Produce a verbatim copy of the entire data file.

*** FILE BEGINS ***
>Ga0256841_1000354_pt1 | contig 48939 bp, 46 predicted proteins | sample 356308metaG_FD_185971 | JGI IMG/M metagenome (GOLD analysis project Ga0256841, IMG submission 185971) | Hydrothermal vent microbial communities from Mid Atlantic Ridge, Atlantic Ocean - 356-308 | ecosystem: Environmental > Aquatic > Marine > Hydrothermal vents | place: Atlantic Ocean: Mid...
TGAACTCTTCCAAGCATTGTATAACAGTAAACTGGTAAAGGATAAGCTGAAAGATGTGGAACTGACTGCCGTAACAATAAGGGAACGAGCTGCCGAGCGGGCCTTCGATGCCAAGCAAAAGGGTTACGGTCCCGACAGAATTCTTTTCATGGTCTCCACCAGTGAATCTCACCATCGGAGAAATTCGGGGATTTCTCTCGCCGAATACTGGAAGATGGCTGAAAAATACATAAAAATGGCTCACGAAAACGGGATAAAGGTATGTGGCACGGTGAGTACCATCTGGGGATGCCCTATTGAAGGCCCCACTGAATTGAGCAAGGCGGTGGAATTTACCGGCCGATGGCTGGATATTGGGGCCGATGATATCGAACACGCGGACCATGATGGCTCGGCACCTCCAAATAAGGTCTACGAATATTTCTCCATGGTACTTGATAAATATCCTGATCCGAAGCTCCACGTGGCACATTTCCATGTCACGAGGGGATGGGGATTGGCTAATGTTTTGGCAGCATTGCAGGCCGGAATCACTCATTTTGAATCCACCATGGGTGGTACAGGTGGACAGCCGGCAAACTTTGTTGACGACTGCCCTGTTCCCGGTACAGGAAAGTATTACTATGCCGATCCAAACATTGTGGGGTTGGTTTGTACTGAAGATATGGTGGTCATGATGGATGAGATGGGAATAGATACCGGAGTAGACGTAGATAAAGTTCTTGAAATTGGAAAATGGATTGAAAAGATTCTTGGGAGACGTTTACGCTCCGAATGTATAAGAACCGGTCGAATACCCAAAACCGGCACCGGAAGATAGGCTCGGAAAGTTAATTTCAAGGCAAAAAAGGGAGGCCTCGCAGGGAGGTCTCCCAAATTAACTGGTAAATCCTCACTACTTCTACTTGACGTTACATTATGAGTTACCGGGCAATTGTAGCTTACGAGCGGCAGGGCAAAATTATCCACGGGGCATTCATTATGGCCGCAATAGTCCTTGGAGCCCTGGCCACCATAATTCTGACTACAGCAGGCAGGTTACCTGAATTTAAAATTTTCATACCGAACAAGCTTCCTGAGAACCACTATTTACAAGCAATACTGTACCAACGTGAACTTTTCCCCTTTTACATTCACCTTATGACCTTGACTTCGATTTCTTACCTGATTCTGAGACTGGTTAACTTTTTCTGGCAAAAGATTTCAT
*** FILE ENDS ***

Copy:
>Ga0256841_1000354_pt1 | contig 48939 bp, 46 predicted proteins | sample 356308metaG_FD_185971 | JGI IMG/M metagenome (GOLD analysis project Ga0256841, IMG submission 185971) | Hydrothermal vent microbial communities from Mid Atlantic Ridge, Atlantic Ocean - 356-308 | ecosystem: Environmental > Aquatic > Marine > Hydrothermal vents | place: Atlantic Ocean: Mid...
TGAACTCTTCCAAGCATTGTATAACAGTAAACTGGTAAAGGATAAGCTGAAAGATGTGGAACTGACTGCCGTAACAATAAGGGAACGAGCTGCCGAGCGGGCCTTCGATGCCAAGCAAAAGGGTTACGGTCCCGACAGAATTCTTTTCATGGTCTCCACCAGTGAATCTCACCATCGGAGAAATTCGGGGATTTCTCTCGCCGAATACTGGAAGATGGCTGAAAAATACATAAAAATGGCTCACGAAAACGGGATAAAGGTATGTGGCACGGTGAGTACCATCTGGGGATGCCCTATTGAAGGCCCCACTGAATTGAGCAAGGCGGTGGAATTTACCGGCCGATGGCTGGATATTGGGGCCGATGATATCGAACACGCGGACCATGATGGCTCGGCACCTCCAAATAAGGTCTACGAATATTTCTCCATGGTACTTGATAAATATCCTGATCCGAAGCTCCACGTGGCACATTTCCATGTCACGAGGGGATGGGGATTGGCTAATGTTTTGGCAGCATTGCAGGCCGGAATCACTCATTTTGAATCCACCATGGGTGGTACAGGTGGACAGCCGGCAAACTTTGTTGACGACTGCCCTGTTCCCGGTACAGGAAAGTATTACTATGCCGATCCAAACATTGTGGGGTTGGTTTGTACTGAAGATATGGTGGTCATGATGGATGAGATGGGAATAGATACCGGAGTAGACGTAGATAAAGTTCTTGAAATTGGAAAATGGATTGAAAAGATTCTTGGGAGACGTTTACGCTCCGAATGTATAAGAACCGGTCGAATACCCAAAACCGGCACCGGAAGATAGGCTCGGAAAGTTAATTTCAAGGCAAAAAAGGGAGGCCTCGCAGGGAGGTCTCCCAAATTAACTGGTAAATCCTCACTACTTCTACTTGACGTTACATTATGAGTTACCGGGCAATTGTAGCTTACGAGCGGCAGGGCAAAATTATCCACGGGGCATTCATTATGGCCGCAATAGTCCTTGGAGCCCTGGCCACCATAATTCTGACTACAGCAGGCAGGTTACCTGAATTTAAAATTTTCATACCGAACAAGCTTCCTGAGAACCACTATTTACAAGCAATACTGTACCAACGTGAACTTTTCCCCTTTTACATTCACCTTATGACCTTGACTTCGATTTCTTACCTGATTCTGAGACTGGTTAACTTTTTCTGGCAAAAGATTTCAT